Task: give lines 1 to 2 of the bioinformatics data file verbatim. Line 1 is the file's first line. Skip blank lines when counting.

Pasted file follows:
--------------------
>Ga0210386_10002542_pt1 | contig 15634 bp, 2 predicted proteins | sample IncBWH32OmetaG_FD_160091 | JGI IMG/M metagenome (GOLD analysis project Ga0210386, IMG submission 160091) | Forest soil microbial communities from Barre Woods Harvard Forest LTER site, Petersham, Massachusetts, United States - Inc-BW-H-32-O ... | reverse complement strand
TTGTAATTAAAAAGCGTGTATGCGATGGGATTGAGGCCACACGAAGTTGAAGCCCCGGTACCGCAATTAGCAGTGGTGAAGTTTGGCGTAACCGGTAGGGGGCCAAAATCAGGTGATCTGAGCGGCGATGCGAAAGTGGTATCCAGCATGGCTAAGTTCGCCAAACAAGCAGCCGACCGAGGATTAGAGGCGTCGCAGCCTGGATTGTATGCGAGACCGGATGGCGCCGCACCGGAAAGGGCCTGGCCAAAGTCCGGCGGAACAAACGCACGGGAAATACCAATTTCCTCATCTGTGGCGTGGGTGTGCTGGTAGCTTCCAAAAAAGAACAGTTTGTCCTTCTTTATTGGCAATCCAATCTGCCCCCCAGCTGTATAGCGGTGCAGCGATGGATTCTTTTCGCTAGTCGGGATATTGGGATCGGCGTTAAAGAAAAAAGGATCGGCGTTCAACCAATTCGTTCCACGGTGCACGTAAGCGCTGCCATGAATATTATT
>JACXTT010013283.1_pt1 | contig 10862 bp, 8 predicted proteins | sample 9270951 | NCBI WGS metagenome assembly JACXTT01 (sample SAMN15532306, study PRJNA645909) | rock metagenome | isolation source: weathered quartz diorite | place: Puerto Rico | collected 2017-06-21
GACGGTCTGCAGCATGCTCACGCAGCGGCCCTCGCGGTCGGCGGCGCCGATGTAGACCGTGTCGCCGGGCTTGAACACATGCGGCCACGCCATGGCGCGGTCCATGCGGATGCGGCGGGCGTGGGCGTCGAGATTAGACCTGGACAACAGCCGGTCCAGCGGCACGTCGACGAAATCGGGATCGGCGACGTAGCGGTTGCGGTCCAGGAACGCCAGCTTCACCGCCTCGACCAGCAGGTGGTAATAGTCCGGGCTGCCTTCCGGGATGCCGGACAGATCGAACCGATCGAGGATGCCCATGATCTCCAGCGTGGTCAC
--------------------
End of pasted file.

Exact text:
>Ga0210386_10002542_pt1 | contig 15634 bp, 2 predicted proteins | sample IncBWH32OmetaG_FD_160091 | JGI IMG/M metagenome (GOLD analysis project Ga0210386, IMG submission 160091) | Forest soil microbial communities from Barre Woods Harvard Forest LTER site, Petersham, Massachusetts, United States - Inc-BW-H-32-O ... | reverse complement strand
TTGTAATTAAAAAGCGTGTATGCGATGGGATTGAGGCCACACGAAGTTGAAGCCCCGGTACCGCAATTAGCAGTGGTGAAGTTTGGCGTAACCGGTAGGGGGCCAAAATCAGGTGATCTGAGCGGCGATGCGAAAGTGGTATCCAGCATGGCTAAGTTCGCCAAACAAGCAGCCGACCGAGGATTAGAGGCGTCGCAGCCTGGATTGTATGCGAGACCGGATGGCGCCGCACCGGAAAGGGCCTGGCCAAAGTCCGGCGGAACAAACGCACGGGAAATACCAATTTCCTCATCTGTGGCGTGGGTGTGCTGGTAGCTTCCAAAAAAGAACAGTTTGTCCTTCTTTATTGGCAATCCAATCTGCCCCCCAGCTGTATAGCGGTGCAGCGATGGATTCTTTTCGCTAGTCGGGATATTGGGATCGGCGTTAAAGAAAAAAGGATCGGCGTTCAACCAATTCGTTCCACGGTGCACGTAAGCGCTGCCATGAATATTATT